Darth Paper Strikes Back (Origami Yoda #2)Featured
When Harvey creates his own origami creature named Darth Paper, he uses the powers of the dark side to get Dwight expelled from McQuarrie Middle School. Tommy and his friends create a second case file, this time to prove to the school board that Dwight should not be sent to the Correctional and Remediation Education Facility. Following the same format as the original book, DARTH PAPER explores the shifts in friendships which are very common in middle school. In the first book, Harvey is deeply entrenched as a member of the group, while Dwight is the strange outcast that they use for advice. By the time seventh grade begins, however, everyone is tired of Harvey's attitude and appreciate Dwight for the good person he is. It is when Harvey feels his popularity slipping that he takes drastic action. I witness the chess game that is adolescent friendship every day and author Tom Angleberger nailed it.
In fact, so much of these novels is spot-on that I tried to find out if Angleberger was ever a teacher. Results are inconclusive, but I think he must be a former teacher or married to one. The importance of the Standards of Learning tests is emphasized by everyone, even the seventh graders when they think it will skew in their favor. In an important moment, Tommy is momentarily distracted by a completed Rubik's cube, which is classic middle school attention span. And as much as he is the antagonist, Harvey's sarcastic comments crack me up more than anyone else.
At the heart of the book is a message about appreciating differences and championing the underdog. I love that DARTH PAPER manages to do this without being saccharine or condescending. The third book in the series will be published on May 15th, and I will be at the bookstore that day, eager to see which paper creature will be the next to win my affection.
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That’s the message that Tom Angleber explores in “Darth Paper Strikes Back,” the second book of his Origami Yoda series. Through the adventures of Tommy, Dwight, Harvey and the gang, Angleberger shows that just because someone or something isn’t normal, it doesn’t mean it, he, or she should be feared or censored. Take Dwight for example. He goes around school giving advice through a paper Yoda puppet, and a lot of people think that’s just whack. One person in particular, the principal at McQuarrie Middle School, thinks Dwight’s abnormalness is a disruption to a properly functioning learning environment.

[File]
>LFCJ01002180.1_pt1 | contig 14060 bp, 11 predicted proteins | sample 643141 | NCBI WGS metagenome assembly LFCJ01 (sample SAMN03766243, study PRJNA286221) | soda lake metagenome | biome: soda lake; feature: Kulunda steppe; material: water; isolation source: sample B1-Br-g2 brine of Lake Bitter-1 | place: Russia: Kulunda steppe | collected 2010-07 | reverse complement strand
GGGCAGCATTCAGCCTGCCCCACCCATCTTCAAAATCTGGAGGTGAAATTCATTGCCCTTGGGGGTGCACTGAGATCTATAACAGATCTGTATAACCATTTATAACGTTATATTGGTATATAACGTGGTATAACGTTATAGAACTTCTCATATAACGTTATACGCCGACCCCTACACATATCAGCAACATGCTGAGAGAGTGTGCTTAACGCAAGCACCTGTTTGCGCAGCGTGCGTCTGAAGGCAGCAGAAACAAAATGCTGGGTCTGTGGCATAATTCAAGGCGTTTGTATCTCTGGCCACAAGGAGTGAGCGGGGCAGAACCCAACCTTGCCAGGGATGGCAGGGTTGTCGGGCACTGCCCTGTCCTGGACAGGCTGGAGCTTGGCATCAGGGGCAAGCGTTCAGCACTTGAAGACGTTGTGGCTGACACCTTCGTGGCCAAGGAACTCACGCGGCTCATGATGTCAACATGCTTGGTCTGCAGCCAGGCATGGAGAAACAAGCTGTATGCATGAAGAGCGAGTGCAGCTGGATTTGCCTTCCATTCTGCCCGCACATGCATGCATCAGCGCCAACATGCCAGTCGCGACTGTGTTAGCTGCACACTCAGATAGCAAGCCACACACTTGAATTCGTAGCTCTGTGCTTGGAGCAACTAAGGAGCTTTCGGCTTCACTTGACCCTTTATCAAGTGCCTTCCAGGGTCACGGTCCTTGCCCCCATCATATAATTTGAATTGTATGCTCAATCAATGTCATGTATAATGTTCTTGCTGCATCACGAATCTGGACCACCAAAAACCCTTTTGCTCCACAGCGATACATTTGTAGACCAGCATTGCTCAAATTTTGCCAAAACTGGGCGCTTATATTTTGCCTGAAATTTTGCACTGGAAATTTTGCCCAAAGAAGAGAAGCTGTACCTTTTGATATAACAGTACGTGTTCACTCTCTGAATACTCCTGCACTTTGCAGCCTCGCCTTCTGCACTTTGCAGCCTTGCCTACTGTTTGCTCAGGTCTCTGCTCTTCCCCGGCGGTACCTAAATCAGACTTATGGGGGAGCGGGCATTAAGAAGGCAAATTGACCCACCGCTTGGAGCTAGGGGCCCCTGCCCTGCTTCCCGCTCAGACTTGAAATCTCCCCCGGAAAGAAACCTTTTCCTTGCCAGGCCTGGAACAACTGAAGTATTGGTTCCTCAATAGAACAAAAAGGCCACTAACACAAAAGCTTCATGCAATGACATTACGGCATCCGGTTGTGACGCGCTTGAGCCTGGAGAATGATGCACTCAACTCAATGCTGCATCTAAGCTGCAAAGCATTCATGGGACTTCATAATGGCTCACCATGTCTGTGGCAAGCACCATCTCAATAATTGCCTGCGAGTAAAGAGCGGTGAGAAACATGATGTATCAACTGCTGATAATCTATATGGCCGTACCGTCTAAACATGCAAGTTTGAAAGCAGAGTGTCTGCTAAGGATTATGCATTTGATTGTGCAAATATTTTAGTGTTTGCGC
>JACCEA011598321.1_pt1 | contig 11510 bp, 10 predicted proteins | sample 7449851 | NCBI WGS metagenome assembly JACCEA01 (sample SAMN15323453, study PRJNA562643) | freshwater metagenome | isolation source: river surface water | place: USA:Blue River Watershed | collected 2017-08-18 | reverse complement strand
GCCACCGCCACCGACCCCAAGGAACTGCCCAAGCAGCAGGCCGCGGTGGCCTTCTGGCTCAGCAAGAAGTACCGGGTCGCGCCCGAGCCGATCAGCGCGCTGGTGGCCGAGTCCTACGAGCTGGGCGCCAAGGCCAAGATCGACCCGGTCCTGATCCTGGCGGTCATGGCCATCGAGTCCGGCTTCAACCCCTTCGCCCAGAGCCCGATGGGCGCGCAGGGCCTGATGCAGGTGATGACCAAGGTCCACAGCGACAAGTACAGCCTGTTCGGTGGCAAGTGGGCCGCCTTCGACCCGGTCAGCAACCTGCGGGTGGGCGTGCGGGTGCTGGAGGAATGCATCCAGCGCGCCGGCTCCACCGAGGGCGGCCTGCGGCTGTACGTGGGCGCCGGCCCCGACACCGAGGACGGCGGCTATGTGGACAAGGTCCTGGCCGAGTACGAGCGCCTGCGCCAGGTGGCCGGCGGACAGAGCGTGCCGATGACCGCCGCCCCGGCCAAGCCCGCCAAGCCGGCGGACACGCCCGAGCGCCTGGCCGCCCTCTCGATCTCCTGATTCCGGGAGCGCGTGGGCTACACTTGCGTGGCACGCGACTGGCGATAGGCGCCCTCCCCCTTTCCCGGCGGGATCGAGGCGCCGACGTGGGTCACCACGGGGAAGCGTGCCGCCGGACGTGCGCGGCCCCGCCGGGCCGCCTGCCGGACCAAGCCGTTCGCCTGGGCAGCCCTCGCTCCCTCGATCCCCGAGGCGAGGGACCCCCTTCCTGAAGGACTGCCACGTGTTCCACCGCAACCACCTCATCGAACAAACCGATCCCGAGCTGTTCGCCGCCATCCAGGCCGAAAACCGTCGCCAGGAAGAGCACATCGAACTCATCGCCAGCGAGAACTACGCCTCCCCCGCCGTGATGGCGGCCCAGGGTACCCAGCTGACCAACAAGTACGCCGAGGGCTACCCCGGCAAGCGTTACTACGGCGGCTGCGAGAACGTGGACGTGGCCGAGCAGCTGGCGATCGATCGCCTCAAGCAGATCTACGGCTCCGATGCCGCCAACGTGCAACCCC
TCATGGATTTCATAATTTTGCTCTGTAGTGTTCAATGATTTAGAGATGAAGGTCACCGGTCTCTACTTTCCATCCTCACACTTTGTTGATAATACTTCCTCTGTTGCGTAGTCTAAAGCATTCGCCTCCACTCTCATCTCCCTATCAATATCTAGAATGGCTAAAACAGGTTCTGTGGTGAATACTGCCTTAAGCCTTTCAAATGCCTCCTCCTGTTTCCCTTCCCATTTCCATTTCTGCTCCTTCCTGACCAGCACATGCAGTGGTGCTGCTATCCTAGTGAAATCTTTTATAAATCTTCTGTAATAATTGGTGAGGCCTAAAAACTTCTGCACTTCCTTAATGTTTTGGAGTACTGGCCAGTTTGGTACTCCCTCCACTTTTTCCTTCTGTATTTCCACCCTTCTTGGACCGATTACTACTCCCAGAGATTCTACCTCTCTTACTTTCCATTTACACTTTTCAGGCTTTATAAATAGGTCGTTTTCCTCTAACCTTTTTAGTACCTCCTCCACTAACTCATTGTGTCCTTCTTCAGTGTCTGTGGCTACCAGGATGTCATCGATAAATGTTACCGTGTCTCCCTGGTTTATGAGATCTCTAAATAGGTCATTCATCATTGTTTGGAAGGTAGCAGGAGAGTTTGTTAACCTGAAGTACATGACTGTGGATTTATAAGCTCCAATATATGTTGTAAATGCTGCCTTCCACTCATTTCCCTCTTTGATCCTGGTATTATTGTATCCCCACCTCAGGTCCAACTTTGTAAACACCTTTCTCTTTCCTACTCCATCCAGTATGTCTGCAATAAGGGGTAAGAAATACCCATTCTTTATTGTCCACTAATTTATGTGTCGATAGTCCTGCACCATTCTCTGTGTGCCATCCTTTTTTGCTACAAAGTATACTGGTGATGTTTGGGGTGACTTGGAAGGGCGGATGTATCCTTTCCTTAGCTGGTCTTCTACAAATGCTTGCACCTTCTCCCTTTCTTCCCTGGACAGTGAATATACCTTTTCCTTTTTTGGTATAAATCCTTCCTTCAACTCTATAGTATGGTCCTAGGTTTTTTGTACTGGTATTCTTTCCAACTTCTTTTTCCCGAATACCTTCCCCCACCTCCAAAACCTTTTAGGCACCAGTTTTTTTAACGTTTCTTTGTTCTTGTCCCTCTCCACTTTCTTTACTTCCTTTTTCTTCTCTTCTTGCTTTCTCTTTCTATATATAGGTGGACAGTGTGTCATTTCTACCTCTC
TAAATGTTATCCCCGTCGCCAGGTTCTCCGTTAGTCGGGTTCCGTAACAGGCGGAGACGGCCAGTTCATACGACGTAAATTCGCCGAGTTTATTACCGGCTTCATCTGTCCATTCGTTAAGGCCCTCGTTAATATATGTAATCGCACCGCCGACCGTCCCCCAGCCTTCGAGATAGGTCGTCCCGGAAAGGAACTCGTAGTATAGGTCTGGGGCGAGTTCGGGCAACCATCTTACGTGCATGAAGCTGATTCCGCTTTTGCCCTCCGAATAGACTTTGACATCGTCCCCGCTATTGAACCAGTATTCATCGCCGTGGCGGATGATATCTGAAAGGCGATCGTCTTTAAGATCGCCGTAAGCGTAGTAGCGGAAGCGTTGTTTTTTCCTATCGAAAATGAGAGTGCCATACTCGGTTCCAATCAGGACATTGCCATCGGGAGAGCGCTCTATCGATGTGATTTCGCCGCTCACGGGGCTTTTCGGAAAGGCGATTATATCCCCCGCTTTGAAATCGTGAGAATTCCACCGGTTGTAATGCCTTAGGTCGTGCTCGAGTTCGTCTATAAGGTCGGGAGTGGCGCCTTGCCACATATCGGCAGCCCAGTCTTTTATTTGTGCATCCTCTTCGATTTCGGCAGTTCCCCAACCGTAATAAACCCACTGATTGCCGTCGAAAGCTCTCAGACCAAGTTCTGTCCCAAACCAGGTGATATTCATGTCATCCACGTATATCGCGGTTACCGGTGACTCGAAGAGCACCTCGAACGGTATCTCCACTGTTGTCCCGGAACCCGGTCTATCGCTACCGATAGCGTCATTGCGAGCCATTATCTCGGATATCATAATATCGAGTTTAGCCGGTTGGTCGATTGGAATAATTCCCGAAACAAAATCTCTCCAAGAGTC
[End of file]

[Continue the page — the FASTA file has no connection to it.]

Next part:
What “Darth Paper Strikes Back” shows young readers, however, is it’s exactly Dwight’s strange ways that contribute to learning. Dwight on his own is a bit lacking in social grace and doesn’t quite understand how to interact with others in a “normal” way. What makes Dwight a stand up guy is that he works his hardest to find a way that he is comfortable interacting with people, and sure, it’s through an origami space elf, but those interactions result in important lessons for his friends that they eventually rely on. So in the end, who cares if Dwight isn’t all that normal? Not only is he not hurting anyone, he’s enriching the lives of those around him. Maybe abnormal is becoming the new normal.
Brings up important notions of what is normalcy and when it's okay to just be yourself.